Principal component analysis

Principal component analysis (PCA) has many names depending on the field of application – proper orthogonal decomposition, eigenvalue decomposition etc. In fluid dynamics, among other things, it can be used in flow control. Let’s say we want to design an active jet along the top surface of a wing to control the wake behind it. For example, maybe we want to puff air into the flow at the right moment at high angles of attack to reduce the wake size and hence pressure drag.

What I mean is that we want is to reduce the area in blue in the picture above I took from a great paper by Taira et al. As we all know, the flow behind the airfoil at such angles of attack are highly oscillatory and dynamic. Typical CFD analysis like this require millions of cells. How can we describe such a highly complicated flow field then? With the CFD data, we can describe the flowfield as a huge vector of velocities at every cell. Such a vector will be in the order of 10^{6}\times 1. Obviously this would result in an unfeasible state space model for control.

Using our intuition, we know that the flow will be dominated by certain vortices shedding at certain frequencies. We can think of the flowfield as a superposition of a mean flow with such vortices. Thus we start by adding the big vortices to the mean flow field, slowing adding on smaller and smaller vortices which are less important to it.

Now our complicated flowfield can be represented by just a handful of major flow features! This is explained visually with images I pulled from the same paper by Taira et al. Put in another way, we have extracted the principal components of the flowfield based on a set of snapshots we have of the data. To understand how these principal components are extracted, we have to look at a more modest example of a vector sized 2\times 1.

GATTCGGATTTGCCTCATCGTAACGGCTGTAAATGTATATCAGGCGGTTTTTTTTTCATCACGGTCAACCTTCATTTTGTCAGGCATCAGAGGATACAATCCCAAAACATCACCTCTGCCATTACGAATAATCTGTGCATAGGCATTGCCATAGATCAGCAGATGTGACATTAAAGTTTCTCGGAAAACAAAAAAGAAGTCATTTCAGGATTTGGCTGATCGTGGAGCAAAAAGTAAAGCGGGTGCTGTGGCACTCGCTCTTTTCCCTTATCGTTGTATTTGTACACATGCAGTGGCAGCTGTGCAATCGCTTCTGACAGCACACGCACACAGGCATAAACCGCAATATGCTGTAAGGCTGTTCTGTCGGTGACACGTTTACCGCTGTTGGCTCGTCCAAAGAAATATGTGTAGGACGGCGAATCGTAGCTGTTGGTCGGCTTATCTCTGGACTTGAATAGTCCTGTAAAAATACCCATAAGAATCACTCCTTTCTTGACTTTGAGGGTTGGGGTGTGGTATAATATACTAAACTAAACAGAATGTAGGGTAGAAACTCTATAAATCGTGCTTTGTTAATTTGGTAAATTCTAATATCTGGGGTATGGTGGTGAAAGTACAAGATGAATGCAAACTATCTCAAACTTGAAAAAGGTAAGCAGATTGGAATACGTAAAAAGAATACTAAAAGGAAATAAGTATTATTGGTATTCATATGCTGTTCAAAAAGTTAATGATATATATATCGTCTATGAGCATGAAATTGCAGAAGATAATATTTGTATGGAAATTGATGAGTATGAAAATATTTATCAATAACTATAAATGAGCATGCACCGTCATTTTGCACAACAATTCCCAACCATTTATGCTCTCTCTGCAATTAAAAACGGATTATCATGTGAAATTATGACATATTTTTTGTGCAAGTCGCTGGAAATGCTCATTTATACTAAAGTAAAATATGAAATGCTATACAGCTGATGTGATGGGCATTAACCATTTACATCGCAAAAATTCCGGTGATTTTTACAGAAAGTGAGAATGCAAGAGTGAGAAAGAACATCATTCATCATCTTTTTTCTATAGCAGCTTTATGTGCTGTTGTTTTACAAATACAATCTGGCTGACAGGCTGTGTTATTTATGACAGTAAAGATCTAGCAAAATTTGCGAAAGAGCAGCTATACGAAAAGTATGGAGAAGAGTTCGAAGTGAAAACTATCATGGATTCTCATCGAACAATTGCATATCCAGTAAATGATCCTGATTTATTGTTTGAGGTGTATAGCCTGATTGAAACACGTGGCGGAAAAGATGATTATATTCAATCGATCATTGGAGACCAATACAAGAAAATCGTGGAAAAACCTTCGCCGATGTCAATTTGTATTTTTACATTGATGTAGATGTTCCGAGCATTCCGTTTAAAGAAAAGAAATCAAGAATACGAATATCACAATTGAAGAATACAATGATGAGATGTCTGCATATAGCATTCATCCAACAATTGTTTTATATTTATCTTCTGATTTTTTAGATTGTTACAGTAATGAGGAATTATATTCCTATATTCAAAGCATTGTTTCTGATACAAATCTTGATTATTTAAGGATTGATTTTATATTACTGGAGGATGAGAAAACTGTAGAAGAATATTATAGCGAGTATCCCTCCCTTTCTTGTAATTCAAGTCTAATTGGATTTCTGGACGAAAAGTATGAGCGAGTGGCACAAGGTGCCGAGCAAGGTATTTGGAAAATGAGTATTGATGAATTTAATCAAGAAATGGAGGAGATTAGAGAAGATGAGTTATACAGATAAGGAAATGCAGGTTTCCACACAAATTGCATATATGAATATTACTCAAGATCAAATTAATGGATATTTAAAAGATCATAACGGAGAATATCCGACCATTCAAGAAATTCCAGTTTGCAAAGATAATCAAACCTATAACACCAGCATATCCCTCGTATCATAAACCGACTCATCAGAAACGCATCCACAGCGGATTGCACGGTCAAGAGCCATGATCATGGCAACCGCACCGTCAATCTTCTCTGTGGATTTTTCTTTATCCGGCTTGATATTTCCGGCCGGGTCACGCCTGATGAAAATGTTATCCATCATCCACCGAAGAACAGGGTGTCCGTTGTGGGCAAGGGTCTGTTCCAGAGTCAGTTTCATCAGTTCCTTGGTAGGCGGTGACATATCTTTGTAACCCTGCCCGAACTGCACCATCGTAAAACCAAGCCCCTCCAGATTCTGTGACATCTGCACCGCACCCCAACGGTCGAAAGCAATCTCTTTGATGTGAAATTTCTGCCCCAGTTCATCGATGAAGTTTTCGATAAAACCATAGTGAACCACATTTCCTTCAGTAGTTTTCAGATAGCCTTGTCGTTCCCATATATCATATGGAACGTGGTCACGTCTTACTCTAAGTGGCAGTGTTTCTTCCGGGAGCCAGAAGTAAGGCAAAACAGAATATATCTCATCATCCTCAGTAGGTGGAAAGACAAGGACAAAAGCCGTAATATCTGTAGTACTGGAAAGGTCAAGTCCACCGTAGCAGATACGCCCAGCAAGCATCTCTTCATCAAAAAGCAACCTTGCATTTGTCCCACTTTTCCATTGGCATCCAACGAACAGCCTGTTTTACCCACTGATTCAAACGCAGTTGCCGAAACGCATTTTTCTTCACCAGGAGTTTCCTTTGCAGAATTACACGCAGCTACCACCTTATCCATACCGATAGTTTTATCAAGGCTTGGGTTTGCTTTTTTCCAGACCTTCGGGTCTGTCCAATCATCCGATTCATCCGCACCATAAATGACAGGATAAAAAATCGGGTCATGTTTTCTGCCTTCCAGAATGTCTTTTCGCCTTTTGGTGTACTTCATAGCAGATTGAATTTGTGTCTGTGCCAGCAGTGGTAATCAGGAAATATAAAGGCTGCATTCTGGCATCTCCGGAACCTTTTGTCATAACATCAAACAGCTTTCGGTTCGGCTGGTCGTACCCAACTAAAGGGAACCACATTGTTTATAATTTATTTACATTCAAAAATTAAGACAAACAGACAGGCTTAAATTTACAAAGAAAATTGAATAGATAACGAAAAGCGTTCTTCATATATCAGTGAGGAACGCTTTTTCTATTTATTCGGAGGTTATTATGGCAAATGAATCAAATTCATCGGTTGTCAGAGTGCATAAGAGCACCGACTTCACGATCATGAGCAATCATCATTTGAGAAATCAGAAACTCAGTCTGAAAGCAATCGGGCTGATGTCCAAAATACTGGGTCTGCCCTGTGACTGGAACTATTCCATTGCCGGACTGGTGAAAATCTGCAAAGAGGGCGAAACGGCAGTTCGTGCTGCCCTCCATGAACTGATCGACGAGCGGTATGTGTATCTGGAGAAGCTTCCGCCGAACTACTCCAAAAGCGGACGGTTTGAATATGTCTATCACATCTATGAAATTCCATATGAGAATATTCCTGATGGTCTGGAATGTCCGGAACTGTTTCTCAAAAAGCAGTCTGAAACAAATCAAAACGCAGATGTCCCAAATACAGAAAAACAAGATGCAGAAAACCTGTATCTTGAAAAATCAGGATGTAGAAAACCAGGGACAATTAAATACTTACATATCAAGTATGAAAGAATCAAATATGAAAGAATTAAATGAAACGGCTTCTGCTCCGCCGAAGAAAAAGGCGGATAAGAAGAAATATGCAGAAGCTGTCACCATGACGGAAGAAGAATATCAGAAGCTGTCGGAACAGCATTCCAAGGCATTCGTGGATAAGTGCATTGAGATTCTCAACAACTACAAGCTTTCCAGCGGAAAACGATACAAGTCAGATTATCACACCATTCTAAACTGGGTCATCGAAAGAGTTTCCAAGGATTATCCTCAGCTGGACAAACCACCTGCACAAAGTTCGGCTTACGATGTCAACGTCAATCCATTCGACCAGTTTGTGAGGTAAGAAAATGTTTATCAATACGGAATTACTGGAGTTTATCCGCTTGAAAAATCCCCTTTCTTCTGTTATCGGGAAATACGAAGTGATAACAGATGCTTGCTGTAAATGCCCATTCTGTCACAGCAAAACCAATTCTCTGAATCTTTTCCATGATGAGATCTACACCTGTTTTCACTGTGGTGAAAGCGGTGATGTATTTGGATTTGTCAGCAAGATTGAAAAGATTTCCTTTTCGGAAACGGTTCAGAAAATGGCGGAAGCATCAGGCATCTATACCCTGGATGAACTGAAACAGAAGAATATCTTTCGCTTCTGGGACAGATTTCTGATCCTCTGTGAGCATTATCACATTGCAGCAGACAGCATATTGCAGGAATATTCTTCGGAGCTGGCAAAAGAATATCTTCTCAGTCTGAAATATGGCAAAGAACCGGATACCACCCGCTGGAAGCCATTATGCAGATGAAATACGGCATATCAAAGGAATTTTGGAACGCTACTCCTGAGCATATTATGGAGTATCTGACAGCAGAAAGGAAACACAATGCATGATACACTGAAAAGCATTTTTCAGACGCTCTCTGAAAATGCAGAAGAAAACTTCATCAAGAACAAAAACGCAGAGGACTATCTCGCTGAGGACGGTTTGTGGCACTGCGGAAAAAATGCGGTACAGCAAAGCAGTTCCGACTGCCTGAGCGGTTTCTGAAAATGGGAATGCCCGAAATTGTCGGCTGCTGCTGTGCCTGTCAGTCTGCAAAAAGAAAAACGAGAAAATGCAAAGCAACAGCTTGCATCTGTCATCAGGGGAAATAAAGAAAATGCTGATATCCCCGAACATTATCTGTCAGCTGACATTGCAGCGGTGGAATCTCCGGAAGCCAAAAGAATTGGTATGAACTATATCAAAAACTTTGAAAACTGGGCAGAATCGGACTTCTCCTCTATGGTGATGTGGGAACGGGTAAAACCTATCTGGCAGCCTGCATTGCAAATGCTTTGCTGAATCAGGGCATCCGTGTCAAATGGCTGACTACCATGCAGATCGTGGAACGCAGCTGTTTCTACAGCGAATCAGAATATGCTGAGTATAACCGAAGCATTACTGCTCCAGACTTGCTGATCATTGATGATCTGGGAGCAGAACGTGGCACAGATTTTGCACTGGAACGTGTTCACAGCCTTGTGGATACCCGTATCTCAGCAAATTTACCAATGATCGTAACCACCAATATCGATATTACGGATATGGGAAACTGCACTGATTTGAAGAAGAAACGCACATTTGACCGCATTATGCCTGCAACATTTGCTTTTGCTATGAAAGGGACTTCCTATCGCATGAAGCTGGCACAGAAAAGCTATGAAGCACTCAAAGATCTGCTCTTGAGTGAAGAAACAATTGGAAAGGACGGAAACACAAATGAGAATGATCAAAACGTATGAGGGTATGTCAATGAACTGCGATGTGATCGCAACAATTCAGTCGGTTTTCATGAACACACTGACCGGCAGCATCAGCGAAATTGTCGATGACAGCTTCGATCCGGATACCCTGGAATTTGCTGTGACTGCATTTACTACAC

Understanding PCA

In this example, we have a set of data represented by 2 states. For example, it can be a dataset of height and weight of each students in a class. Plotting such a data will look like:

Stacking the data vectors on top of each other, we have our data matrix \mathbf{X} which is a n\times p matrix. In our case, it is 5\times 2 in size. To find the principal components, we simply find the eigenvectors of \mathbf{X}^T\mathbf{X}, resulting in \mathbf{W} which is a matrix with all the eigenvectors stacked side by side (i.e. \mathbf{W}=\left[\vec{W}_1, \vec{W}_2, \cdots\right]). The eigenvector corresponding to the largest eigenvalue would represent the most dominant feature of the data set, the eigenvector corresponding to the second largest eigenvalue represents the second most dominant feature and so on. This where most of the explanations for PCA stops. However, to get a better understanding of what is going on, let’s see what does the first eigenvector represent.

To get the direction which most closely describes the data points, we want to reduce the angle \vec{W}_1 makes with the vector to all our data points \vec{X}_i, which is denoted \theta in the diagram above. This also means that we want the dot product \left(\vec{W}_1 \cdot \vec{X}_i\right) to be maximized for all our data points, resulting in the condition:

    \begin{align*} max \left[\sum_i  \left(\vec{W}_1 \cdot \vec{X}_i\right)^2 \right] . \end{align*}

Note that we square the dot product to get a magnitude. The equivalent matrix form is:

    \begin{align*} max \left[\vec{W}_1^T \left(\mathbf{X}^T\mathbf{X}\right) \vec{W}_1  \right] . \end{align*}

This would give us the direction of \vec{W}_1, but we need to further impose a condition that \|\vec{W}_1\|=1, so we get:

    \begin{align*} max \left[\frac{\vec{W}_1^T \left(\mathbf{X}^T\mathbf{X}\right) \vec{W}_1}{\vec{W}_1^T\vec{W}_1}  \right] . \end{align*}